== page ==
Nostalgia

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Small office with technology before computers were invented. For people who were used to offices without computers, it often provides nostalgia to them.

Nostalgia is an emotion. It is the feeling of enjoying events from the past. People with nostalgia will often look at or use old things that they were familiar with years ago. This is because people feel more connected to those past times that they enjoyed, usually because it reminds them of how long it has been since they last connected to such past times. Examples where people may have the feeling of nostalgia includes watching old TV shows, using old technology that was very enjoyable, and playing with toys that you played with as a child. These memories are usually misleading, and can make someone wish that they could be young again, even if their childhood was mediocre. Human brains often leave out boring or bad memories, which can cause incorrect feelings about their childhood.[1]

During the early Greek times, nostalgia was treated as a mental condition primarily based on extreme homesickness.[2] In modern times, however, nostalgia is treated as a separate emotion. Nostalgia is often associated with positive feelings, often associated with positive memories of the past. The feeling of nostalgia often helps improve the mood of the person who is experiencing nostalgia. It also makes the person feel more connected to society. It can make the person feel more aware about living life to the best. Nostalgia is also shown to help reinforce memories, as well as assist with learning.[3]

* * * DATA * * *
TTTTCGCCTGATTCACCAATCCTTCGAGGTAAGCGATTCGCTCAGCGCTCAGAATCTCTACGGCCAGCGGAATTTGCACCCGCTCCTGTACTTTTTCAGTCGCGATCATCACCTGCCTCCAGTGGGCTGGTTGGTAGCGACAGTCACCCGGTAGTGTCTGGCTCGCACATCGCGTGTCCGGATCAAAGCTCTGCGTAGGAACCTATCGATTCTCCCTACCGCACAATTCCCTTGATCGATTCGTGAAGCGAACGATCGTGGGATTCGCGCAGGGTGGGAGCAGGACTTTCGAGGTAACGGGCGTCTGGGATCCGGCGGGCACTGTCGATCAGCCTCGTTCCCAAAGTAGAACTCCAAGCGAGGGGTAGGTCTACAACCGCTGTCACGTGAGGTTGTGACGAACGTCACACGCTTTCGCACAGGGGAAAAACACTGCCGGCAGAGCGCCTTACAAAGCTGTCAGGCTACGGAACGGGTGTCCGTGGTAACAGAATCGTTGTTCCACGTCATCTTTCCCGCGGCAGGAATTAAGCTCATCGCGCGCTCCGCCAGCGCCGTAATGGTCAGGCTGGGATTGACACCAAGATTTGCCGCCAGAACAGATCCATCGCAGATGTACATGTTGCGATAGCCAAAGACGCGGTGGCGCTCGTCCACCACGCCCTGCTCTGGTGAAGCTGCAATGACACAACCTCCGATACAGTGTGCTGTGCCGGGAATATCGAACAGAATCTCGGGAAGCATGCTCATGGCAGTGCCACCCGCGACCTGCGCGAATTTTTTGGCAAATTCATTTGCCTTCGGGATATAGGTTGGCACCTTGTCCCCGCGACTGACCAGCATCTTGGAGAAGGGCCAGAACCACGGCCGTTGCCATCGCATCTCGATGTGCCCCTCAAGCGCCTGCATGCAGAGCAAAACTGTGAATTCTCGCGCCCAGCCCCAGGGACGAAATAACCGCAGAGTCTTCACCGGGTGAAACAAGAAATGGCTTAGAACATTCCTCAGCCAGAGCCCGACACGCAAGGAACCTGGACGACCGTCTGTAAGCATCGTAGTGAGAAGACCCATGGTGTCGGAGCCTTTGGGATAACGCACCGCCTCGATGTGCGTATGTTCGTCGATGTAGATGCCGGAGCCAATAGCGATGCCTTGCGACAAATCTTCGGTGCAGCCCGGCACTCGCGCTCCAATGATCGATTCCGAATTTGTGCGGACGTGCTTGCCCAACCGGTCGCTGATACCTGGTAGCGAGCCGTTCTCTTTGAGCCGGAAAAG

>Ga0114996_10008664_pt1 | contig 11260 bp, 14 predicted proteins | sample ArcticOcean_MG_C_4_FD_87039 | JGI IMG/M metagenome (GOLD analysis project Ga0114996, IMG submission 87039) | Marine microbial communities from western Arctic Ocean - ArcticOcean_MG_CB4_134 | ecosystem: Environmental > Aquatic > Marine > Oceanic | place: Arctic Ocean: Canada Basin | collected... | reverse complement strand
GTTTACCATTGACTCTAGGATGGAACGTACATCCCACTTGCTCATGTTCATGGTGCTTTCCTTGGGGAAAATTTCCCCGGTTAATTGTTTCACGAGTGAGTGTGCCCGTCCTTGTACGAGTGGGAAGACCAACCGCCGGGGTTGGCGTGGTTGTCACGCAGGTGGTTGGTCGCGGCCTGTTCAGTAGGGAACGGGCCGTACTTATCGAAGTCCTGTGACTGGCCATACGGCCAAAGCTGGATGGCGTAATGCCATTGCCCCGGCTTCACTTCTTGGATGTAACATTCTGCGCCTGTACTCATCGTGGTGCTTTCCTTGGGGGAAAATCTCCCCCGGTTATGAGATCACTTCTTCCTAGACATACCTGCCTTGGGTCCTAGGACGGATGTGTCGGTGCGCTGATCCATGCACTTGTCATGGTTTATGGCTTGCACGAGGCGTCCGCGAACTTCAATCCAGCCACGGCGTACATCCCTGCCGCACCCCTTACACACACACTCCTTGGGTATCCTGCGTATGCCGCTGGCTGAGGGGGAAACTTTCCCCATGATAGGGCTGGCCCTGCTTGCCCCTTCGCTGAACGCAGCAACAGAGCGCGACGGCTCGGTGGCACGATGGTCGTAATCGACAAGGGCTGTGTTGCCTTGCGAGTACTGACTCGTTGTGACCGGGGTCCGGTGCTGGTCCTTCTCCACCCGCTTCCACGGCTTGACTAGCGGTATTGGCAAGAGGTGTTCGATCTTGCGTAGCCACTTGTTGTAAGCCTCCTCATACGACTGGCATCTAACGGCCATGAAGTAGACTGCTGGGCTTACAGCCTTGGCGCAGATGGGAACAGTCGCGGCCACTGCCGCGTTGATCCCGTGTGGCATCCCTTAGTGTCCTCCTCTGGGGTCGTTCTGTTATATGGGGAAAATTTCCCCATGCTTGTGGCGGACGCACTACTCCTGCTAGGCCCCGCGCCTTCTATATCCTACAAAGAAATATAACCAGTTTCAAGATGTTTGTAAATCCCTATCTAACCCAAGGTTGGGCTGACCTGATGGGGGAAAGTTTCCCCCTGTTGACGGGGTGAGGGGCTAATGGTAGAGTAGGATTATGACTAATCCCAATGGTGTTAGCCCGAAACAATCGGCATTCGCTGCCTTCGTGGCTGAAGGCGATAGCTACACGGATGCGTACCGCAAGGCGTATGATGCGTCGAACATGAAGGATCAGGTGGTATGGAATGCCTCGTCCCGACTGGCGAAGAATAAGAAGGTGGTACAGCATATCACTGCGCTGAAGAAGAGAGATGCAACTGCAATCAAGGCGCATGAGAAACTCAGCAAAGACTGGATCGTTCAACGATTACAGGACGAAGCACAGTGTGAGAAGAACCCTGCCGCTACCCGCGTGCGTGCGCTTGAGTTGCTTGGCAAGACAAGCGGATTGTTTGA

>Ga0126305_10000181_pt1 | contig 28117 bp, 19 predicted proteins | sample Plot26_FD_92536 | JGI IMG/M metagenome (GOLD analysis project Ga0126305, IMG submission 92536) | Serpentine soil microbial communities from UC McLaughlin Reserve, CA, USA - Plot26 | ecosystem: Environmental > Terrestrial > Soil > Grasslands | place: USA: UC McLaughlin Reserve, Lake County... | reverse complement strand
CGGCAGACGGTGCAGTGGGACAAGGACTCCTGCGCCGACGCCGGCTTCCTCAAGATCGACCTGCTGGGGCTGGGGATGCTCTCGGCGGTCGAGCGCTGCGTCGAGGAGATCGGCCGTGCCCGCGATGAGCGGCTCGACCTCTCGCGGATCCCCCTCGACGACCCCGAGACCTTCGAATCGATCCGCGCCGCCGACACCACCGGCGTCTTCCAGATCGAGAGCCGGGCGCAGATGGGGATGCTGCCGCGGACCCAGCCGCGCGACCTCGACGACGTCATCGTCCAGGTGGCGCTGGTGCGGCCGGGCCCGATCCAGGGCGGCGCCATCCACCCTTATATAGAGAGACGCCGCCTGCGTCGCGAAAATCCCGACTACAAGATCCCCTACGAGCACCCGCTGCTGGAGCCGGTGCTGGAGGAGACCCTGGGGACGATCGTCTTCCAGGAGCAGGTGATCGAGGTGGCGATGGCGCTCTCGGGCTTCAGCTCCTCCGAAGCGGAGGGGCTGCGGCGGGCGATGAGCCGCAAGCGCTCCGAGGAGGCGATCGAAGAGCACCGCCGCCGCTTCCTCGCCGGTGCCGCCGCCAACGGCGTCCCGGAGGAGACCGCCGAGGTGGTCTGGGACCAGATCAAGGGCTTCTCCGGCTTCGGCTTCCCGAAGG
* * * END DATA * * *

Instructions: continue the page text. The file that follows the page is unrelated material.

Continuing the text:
Children wearing rainbow party hats sitting at a rainbow table
Colorful photos, like this birthday party in 2004, are often more nostalgic than black and white photos

Animals, such as cats and dogs, can also feel nostalgia.[4]

Liminal spaces, like this playplace, are also often nostalgic

References[change | change source]

  1. Farrimond, Stuart (2012-07-23). "Nostalgia: Why we think things were better in the past". Doctor Stu's Science Blog. Retrieved 2022-03-25.
  2. Dahl, Melissa (February 25, 2016). "The Little-Known Medical History of Homesickness". New York. Archived from the original on March 1, 2016.
  3. Oba K.; Noriuchi M.; Atomi T.; Moriguchi Y.; Kikuchi Y. (2015-06-04). "Memory and reward systems coproduce 'nostalgic' experiences in the brain". Social Cognitive and Affective Neuroscience. 11 (7): 1069–1077. doi:10.1093/scan/nsv073. PMC 4927028. PMID 26060325.
  4. "Cats Feeling the Need to Knead?". Fussie Cat. 2018-04-04. Retrieved 2022-03-25.

Related pages[change | change source]